Shane Claiborne, in his book The Irresistible Revolution wrote: “We live in a world that has lost its appreciation for small things. We live in a world that wants things bigger and bigger… But amid all the supersizing, many of us feel God doing something new, something small and subtle. This thing Jesus called the kingdom of God is emerging across the globe in the most unexpected places, a gentle whisper amid big chaos.”
When I was young my mom would say to me: “Quit being such a big deal.” Or “You think you’re such a big deal.” She probably said this to me ten different ways…the point is, there was a theme; the “big deal” theme. I suppose that is not unusual for a teenage boy. Or maybe, I should say, for a teenage boy of privilege. The promise was that I would do big things, or maybe it was the expectation that I would do big things. Those demons still chase me… the promise, the allure of the big thing.
And yet, it is the small things that are emerging; the pandemic has exposed them. I used to anticipate the next big vacation, or at least the next big party. Now I aspire to a quiet couple of minutes snapping a puzzle piece in place.
John the Baptist’s ambition was even more humble. It was something less than tying one thong of one sandal that Jesus wore. I am not even sure what “less than that” would be. John seemed so powerful, such a big deal, there in the desert with people flocking to him, and listening him, and acting when he commanded them to repent, to turn around, to change their lives, to put God first!
And yet, John, honestly and earnestly saw himself as a particular man, at a unique moment in time, standing at the threshold of the Kingdom of God, crying out, as simply as a town crier, that God is here, in the world, very clear, very near, and God has a name, Jesus. It was a small thing really, and when it was done John said with humility: “Now he must increase, and I must decrease” (Jn 3:30 para). It is the small things that the Lord loves the best.
Humility is the vestibule outside the room of small things. Humility is the whisper that you are going in the right direction. If my ears were a musical instrument, I could say with certainty they were not well tuned to the key of humility. Mostly, it is a pitch I strain to hit. Fortunately, I work at Epiphany.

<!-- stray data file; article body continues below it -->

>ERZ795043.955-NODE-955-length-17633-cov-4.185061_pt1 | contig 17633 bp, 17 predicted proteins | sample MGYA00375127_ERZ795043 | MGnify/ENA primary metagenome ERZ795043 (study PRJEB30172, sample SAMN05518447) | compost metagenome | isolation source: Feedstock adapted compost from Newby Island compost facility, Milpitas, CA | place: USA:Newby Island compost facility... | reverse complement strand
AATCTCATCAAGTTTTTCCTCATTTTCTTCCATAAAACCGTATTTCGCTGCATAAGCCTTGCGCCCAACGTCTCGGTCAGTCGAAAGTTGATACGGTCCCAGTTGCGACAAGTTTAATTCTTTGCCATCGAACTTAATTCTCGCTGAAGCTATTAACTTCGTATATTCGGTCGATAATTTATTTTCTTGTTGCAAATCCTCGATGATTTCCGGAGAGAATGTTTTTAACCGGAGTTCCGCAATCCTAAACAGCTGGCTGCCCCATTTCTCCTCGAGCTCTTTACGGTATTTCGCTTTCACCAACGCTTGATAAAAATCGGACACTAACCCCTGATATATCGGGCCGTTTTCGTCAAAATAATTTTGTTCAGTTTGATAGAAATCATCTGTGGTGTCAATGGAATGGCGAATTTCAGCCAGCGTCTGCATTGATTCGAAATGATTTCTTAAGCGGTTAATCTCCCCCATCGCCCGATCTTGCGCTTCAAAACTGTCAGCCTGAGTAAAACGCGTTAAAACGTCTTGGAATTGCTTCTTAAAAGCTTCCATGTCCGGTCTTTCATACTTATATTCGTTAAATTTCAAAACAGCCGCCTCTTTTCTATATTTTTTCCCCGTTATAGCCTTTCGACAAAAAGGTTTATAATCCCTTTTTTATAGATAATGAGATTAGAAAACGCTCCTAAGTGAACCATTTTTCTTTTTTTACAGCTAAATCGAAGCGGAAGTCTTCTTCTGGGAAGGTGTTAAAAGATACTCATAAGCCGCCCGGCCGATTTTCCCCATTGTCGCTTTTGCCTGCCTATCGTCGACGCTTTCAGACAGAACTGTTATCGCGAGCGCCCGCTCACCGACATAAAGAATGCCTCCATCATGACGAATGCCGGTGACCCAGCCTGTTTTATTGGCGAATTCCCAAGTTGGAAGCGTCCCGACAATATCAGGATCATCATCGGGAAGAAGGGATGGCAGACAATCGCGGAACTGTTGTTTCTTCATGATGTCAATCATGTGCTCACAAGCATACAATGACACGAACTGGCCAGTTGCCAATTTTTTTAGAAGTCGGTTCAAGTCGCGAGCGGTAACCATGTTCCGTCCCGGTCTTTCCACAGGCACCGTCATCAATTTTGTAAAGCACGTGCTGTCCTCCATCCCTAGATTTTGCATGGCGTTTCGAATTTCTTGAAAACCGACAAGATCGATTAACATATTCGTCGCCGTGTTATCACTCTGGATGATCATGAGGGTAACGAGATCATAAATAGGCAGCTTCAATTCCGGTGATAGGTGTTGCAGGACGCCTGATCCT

The other day Zach, our Music Director, called me Yoda. I wasn’t sure how to take that, particularly because last week as I was going into the pulpit to record a sermon, I asked Jad, our Communications Minister, who was back in the AV room, if my hair looked OK. He responded: “It looks scraggily.” And I thought I was having a good hair day; and maybe I was. I looked like Yoda.
In the world of small things humility forms us into humble people. A bad hair day may be humbling, but humble pie is most offend served when our big dealness is exposed as myth. And no one likes that. When it happens, if you are like me, you don’t want to see anyone; you don’t want to face anyone; you want to be by yourself.
And while that is possible (to be by yourself) it is not completely possible, because God is right there with you. Loving you. Listening to you. Soothing your soul, and waiting, and waiting for the right moment, a moment that may happen in the very next moment or a moment that may come years later, when God sanctifies the humiliating event in a way that suddenly floods your heart with love… with the love of small things. And suddenly what had been such a big issue becomes a small thing, and more so, a small thing that God loves. Humility is the gift that reorients our ambition toward things that God loves.
My hope for you this particular Advent is for small things. Handwritten notes. Telephone conversations that last longer than you expected. Walks in the rain. Leisurely putting up Christmas decorations. Not having to rush off anywhere. And, I also hope that you experience more moments of embarrassment or maybe even humiliation: moments when you flood the Bloody Mary with too much tabasco; or when the foundation of a big theological point you were making is undercut by a twelve-year-old’s doing a Google search; or when you have to admit to your grown son that you haven’t worked in months, and you need a loan.
All of those things are good for our heart. It helps us let go of our habit of being a big deal. The hope of humility is self-honesty and right-sized ambition. John the Baptist is a good role model. He did not aspire to be the Messiah, or Elijah, or the prophet, but only, maybe, to tie one thong on one of Jesus’ sandals. It is the small things that God loves best of all.
Between now and Christmas day I invite you to listen for a whisper emerging in your heart; one that cuts through the cacophony of big deals, with the still small voice, well-tuned, singing softly: “It is the small things that I love best of all.”